Tech companies should prioritise the protection of their users and the wider public when designing services, the UK and international security partners have warned. Senior ministers from the UK, Australia, Canada, New Zealand and the United States have reaffirmed their commitment to work together with industry to tackle a wide range of security threats.
The commitment follows a two-day Security Summit, known as the Five Country Ministerial, where Home Affairs, Interior Security and Immigration Ministers of the ‘Five Eyes’ countries discussed current and emerging threats which could undermine national and global security. This important partnership and these issues will remain a focus for the UK now and post-Brexit.
During a round table discussion involving tech firms, ministers stressed that law enforcement agencies’ efforts to investigate and prosecute the most serious crimes would be hampered if the industry carries out plans to implement end-to-end encryption without the necessary safeguards. They added that encrypted services could mask the full scale of harms on the Internet and put vulnerable users at risk.
Home Secretary Priti Patel said: “The ‘Five Eyes’ are united that tech firms should not develop their systems and services, including end-to-end encryption, in ways that empower criminals or put vulnerable people at risk. As Governments, protecting our citizens is our top priority, which is why, through the unique and binding partnership of ‘Five Eyes’, we will tackle the emerging threats together.”
Also speaking at the conclusion of the two-day Security Summit, United States Attorney General William Barr said: “The ‘Five Eyes’ partnership is vital. Throughout this week, we have had substantive, frank and positive discussions surrounding our shared duty to protect public safety. Encryption presents a unique challenge. We must ensure that we do not stand by as advances in technology create spaces where criminal activity of the most heinous kind can go undetected and unpunished. Indeed, making our virtual world more secure should not come at the expense of making us more vulnerable in the real world. We’re grateful for the leadership of Home Secretary Priti Patel in facilitating these critical discussions and shared commitment to safety for all.”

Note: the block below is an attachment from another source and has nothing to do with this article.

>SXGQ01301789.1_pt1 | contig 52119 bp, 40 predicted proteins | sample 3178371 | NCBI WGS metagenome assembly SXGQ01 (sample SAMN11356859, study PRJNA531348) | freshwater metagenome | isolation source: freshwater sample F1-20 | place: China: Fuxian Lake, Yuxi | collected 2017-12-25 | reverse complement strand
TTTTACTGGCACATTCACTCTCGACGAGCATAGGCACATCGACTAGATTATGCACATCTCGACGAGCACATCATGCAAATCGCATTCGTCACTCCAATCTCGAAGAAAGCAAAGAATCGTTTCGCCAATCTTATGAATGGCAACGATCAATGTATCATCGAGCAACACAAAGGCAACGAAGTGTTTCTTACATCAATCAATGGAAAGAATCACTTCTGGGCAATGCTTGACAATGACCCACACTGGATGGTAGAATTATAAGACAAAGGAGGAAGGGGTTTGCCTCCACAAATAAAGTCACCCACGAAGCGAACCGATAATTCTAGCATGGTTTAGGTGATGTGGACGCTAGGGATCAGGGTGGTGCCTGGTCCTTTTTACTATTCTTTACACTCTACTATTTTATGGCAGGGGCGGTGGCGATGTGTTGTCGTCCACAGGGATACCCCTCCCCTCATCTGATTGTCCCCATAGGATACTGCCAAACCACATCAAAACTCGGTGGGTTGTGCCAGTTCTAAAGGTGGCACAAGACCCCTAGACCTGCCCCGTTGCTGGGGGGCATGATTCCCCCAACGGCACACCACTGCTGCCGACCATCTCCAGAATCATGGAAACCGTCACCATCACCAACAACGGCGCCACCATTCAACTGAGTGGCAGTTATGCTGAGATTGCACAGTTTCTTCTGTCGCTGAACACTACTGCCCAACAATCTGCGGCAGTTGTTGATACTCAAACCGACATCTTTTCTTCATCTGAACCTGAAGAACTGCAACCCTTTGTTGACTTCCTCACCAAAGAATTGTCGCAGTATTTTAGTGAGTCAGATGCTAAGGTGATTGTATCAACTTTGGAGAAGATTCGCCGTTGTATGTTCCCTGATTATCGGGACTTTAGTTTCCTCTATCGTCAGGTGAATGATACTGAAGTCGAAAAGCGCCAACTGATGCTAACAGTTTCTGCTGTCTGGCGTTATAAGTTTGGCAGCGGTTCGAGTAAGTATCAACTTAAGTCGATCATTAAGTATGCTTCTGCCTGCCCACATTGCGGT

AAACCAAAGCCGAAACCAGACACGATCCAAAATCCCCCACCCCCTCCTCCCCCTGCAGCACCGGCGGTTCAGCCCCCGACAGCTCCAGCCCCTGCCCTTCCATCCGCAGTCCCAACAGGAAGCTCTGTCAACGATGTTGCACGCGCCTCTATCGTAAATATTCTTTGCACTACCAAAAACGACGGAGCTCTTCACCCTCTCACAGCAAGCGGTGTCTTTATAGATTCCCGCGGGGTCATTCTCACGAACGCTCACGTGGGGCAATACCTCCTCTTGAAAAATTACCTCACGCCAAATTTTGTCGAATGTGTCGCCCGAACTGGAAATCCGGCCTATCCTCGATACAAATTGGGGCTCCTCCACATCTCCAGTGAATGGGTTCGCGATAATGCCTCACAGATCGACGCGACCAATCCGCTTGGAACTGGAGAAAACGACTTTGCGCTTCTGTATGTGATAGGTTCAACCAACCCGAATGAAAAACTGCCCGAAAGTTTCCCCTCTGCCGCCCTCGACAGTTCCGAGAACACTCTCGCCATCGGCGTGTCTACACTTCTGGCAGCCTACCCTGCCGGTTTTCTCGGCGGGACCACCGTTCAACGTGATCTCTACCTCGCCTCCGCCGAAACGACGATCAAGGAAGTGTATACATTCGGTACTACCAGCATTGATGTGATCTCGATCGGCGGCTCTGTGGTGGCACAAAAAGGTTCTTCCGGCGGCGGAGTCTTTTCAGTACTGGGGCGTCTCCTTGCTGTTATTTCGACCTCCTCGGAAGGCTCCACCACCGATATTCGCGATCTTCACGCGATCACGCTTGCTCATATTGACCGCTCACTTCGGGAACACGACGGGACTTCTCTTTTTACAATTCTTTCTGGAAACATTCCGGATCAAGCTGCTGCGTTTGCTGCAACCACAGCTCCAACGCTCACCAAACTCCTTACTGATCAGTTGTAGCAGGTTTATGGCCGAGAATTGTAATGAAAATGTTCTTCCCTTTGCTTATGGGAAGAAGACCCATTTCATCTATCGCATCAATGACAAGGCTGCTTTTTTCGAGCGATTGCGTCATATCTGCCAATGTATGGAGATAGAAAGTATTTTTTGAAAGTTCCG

Set of voluntary principles
Industry agreed to collaborate with the ‘Five Eyes’ Governments on a set of voluntary principles, to be drawn up by the end of the September, on steps they will take to combat child sexual exploitation and abuse, including the growing threat of live-streaming.
The theme of this year’s meeting was ‘emerging threats’, with ministers also turning their attention to common risks posed by new technologies, including connected devices, the terrorist use of the Internet and foreign terrorist fighters.
The following commitments were agreed by those Ministers present:
*to continue to develop and share learning on cyber threats to improve the collective response
*the importance that supply chains in the 5G network should be trusted and reliable to protect it from unauthorised access or interference
*to create a stronger approach to the misuse of drones, with the UK hosting an event next year to enhance co-operation
*to explore enhancing cross-border information sharing
*to maintain efforts to combat foreign interference in elections, the economy and academia
The Quintet of Attorneys General from the ‘Five Eyes’ countries also joined the Five Country Ministerial for meetings on online harms, encryption and foreign terrorist fighters.
Attorneys General from the UK, the USA, Canada, Australia and New Zealand are also discussing a range of shared issues including cyber crime, hostile state activity and social media and data privacy issues.
The Five Country Ministerial partnership continues and will be hosted in 2020 by New Zealand.